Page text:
Generalized steps involved in PERT planning are:

1. Identify the specific activities and milestones.
2. Determine the proper sequence of the activities.
3. Construct a network diagram.
4. Estimate the time required for each activity.
5. Determine the critical path.
6. Update the PERT chart as the project progresses.

Example of PERT

The RELIABLE CONSTRUCTION COMPANY has just made the winning bid of $5.4 million to construct a new plant for a major manufacturer. The manufacturer needs the plant to go into operation within a year. Therefore, the contract includes the following provisions:

A penalty of $300,000 if Reliable has not completed construction by the deadline 47 weeks from now.

To provide additional incentive for speedy construction, a bonus of $150,000 will be paid to Reliable if the plant is completed within 40 weeks.

Mr. Perty will need to arrange for a number of crews to perform the various construction activities at different times. Table (below) shows his list of the various activities. The third column provides important additional information for coordinating the scheduling of the crews.

For any given activity, its immediate predecessors (as given in the third column of below Table) are those activities that must be completed by no later than the starting time of the given activity. (Similarly, the given activity is called an immediate successor of each of its immediate predecessors.)

Table 1 of Activity list for the Reliable Construction Co. project

ActivityActivity DescriptionImmediate PredecessorsEstimated Duration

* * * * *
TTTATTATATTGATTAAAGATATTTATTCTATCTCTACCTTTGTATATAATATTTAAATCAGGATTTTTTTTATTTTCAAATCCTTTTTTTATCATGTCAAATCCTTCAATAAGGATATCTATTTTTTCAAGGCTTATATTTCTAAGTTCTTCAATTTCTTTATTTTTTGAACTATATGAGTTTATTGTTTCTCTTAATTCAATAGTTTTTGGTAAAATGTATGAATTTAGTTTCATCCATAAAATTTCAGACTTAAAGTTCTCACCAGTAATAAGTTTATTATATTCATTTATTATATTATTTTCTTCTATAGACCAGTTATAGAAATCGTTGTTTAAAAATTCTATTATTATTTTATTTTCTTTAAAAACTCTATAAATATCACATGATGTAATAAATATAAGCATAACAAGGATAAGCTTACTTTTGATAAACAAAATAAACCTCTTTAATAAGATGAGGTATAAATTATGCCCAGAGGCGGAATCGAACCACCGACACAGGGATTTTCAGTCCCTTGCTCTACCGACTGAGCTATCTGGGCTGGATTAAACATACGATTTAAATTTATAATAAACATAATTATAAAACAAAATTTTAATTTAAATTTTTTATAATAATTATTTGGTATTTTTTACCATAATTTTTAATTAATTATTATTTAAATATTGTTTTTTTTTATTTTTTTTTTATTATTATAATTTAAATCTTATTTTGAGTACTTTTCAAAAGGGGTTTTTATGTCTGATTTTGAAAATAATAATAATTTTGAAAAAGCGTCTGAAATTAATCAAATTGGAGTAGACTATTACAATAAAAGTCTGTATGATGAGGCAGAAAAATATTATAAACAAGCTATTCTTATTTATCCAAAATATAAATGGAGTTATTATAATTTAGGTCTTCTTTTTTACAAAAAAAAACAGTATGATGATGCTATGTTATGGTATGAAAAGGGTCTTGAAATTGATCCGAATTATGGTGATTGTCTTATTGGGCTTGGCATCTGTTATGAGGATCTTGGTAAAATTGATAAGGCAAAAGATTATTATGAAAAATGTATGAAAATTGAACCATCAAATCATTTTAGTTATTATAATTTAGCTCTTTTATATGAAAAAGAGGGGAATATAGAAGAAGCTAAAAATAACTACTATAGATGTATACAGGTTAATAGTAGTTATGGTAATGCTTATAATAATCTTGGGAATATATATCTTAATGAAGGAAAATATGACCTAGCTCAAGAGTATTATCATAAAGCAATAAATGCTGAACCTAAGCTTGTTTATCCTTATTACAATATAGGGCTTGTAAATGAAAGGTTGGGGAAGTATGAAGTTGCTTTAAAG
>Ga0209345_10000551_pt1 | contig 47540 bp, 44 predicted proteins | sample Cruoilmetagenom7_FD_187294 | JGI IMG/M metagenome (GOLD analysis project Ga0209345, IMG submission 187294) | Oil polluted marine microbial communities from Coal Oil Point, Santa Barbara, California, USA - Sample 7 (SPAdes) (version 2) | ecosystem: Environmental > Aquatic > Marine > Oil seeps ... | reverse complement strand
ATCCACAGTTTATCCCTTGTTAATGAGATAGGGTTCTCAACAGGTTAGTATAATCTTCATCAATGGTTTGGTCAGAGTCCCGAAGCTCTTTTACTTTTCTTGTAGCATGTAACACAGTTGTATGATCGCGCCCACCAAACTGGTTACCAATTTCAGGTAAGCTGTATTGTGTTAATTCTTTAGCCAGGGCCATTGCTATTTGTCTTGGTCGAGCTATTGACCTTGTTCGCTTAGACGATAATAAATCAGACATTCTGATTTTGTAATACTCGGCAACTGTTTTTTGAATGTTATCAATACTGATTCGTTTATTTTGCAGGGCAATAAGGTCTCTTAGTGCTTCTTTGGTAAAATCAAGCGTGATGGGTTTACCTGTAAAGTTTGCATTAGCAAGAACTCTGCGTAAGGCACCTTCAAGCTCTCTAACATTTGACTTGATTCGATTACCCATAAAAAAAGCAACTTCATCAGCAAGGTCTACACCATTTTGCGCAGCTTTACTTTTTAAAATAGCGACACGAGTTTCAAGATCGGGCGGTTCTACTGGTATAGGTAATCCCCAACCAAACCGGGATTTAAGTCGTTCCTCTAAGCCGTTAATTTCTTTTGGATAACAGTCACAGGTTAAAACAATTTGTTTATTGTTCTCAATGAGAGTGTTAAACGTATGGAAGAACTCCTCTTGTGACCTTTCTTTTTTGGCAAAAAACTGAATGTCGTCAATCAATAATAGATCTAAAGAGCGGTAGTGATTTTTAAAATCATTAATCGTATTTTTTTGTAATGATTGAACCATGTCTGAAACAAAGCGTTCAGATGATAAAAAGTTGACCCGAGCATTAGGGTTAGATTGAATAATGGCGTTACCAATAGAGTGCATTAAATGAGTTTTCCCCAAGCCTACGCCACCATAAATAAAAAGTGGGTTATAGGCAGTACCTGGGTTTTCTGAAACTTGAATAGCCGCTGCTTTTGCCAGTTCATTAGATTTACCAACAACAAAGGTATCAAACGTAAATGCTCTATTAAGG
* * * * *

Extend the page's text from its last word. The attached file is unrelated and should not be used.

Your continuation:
AExcavate-2 weeks
BLay the foundationA4 weeks
CPut up the rough wallB10 weeks
DPut up the roofC6 weeks
EInstall the exterior plumbingC4 weeks
FInstall the interior plumbingE5 weeks
GPut up the exterior sidingD7 weeks
HDo the exterior paintingE,G9 weeks
IDo the electrical workC7 weeks
JPut up the wallboardF, I8 weeks
KInstall the flooringJ4 weeks
LDo the interior paintingJ5 weeks
MInstall the exterior fixturesH2 weeks
NInstall the interior fixturesK,L6 weeks

Given all the information in above Table, Mr. Perty now wants to develop answers to the following questions.

1. How can the project be displayed graphically to better visualize the flow of the activities?

2. What is the total time required to complete the project if no delays occur?

3. When do the individual activities need to start and finish (at the latest) to meet this project completion time?

4. When can the individual activities start and finish (at the earliest) if no delays occur?

5. Which are the critical bottleneck activities where any delays must be avoided to prevent delaying project completion?

6. For the other activities, how much delay can be tolerated without delaying project completion?

7. Given the uncertainties in accurately estimating activity durations, what is the probability of completing the project by the deadline?

Answer 1.

Fig 1

A network used to represent a project is called a project network. A project network consists of a number of nodes (typically shown as small circles or rectangles) and a number of arcs (shown as arrows) that lead from some node to another.

Three types of information are needed to describe a project.

1. Activity information: Break down the project into its individual activities (at the desired level of detail).